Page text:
We’ve run into and had to deal with at least a couple additional cases to consider:
Terminating a pod triggers various async state changes in the cluster, including propagating network config updates where each host updates their iptables network overlay configurations, load balancer updates, and the like. It’s possible, perhaps likely in some setups, that a pod terminates well before the network changes have converged. When this happens requests may still be forwarded to the now terminated endpoint resulting in failures. Using a preStop hook with a sufficiently long delay works around this. They suggest using a preStop hook for other reasons, and show a ~4 second delay, which may be implicitly sufficient to worth around this on their end.
Your service must handle SIGTERM properly. For example, your service may be handling a long running request. If your service tears itself down immediately upon receiving the SIGTERM, these in-flight requests will fail. Instead you’ll need to trap the SIGTERM, wait for in-flight requests to complete, and only then shutdown. Assuming you’ve addressed the networking issues in #1 you do not need to worry about handling new requests arriving after the initial SIGTERM since at that point no new traffic is routed to the pod. Luckily more and more frameworks these days have support for graceful termination. Note that there’s a configurable hard limit, terminationGracePeriodSeconds, that limits the max duration a service is given to complete shutting down cleanly.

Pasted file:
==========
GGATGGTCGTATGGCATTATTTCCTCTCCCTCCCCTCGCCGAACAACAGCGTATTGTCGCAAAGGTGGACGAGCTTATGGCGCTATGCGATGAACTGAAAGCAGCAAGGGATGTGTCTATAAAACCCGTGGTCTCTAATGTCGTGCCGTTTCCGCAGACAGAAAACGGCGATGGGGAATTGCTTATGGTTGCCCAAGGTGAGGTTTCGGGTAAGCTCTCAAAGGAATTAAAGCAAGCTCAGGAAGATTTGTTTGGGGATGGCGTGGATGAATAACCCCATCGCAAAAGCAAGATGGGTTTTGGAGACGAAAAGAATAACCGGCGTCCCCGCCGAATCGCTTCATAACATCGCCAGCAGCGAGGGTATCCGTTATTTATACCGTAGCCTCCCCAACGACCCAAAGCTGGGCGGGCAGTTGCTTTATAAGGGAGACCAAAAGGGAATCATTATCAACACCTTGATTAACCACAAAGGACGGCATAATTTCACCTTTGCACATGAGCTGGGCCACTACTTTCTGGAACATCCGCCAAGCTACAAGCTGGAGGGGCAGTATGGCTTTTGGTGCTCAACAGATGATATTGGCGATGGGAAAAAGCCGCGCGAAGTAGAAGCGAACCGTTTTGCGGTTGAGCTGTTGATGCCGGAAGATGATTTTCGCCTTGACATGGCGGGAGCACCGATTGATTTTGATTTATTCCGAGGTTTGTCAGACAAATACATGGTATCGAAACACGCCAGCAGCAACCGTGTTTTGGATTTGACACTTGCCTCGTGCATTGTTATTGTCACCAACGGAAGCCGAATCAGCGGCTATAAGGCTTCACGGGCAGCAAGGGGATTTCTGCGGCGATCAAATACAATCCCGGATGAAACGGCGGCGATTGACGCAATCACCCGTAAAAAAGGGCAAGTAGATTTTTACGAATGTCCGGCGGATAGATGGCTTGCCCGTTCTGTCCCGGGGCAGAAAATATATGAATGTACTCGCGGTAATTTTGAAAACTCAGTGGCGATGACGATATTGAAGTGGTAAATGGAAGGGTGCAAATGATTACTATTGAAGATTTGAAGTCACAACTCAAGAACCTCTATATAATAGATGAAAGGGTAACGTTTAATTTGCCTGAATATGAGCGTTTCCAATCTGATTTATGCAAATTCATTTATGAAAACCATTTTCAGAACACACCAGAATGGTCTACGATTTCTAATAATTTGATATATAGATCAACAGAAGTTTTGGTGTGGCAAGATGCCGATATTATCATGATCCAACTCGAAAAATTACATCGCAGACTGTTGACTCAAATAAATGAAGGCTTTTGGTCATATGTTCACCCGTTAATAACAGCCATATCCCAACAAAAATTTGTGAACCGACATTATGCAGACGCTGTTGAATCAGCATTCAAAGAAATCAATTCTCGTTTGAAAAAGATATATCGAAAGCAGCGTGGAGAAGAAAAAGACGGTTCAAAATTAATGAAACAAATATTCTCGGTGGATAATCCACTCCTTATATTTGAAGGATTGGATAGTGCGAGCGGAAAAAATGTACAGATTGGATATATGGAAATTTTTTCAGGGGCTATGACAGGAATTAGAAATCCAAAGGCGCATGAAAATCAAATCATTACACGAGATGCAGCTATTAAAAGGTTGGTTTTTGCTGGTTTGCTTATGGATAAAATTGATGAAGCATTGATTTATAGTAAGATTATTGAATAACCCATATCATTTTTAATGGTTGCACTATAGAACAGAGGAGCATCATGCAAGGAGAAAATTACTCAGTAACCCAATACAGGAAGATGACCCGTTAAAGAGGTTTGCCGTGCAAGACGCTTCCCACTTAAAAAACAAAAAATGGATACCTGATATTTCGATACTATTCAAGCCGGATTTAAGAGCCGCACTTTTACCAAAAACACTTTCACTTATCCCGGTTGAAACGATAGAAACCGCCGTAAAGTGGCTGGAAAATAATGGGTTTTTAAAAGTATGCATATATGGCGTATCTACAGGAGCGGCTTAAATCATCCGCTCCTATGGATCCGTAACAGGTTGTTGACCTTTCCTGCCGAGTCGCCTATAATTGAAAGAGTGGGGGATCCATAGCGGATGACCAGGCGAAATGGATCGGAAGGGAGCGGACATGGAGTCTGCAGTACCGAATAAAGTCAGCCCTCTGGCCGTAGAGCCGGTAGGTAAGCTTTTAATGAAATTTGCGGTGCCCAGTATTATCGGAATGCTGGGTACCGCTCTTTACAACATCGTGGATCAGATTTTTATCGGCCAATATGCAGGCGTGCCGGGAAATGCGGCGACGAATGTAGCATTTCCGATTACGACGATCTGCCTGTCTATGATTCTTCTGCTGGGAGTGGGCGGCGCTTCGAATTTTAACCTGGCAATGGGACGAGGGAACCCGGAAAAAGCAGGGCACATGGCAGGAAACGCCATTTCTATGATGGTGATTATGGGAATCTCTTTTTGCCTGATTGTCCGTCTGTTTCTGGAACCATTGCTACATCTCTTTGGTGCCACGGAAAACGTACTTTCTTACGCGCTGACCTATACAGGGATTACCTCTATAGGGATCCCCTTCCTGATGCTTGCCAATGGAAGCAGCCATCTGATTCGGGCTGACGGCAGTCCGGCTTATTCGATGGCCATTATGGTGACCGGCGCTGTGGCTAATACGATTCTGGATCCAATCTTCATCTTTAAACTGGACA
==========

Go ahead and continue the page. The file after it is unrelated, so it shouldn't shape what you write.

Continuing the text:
Great points and I would add that I don’t see enough of this advice out in the wild. Proper use of preStop and handling of signals is absolutely imperative for zero dropped packet deploys in Kube. I expect this catches out organisations the world over.
Indeed. That’s the reason for the 2 second delay at the beginning of our preStop
Lots of trial and error!
2 seconds ain’t all that bad! We use 15, which works but I’d sure like a deterministic way to know when it’s safe to start terminating (I appreciate the complexity of this as there’s lot of moving parts and even more so at scale). I’ve seen anecdotes that GKE deployments need 30+ seconds… trial and error as you say : )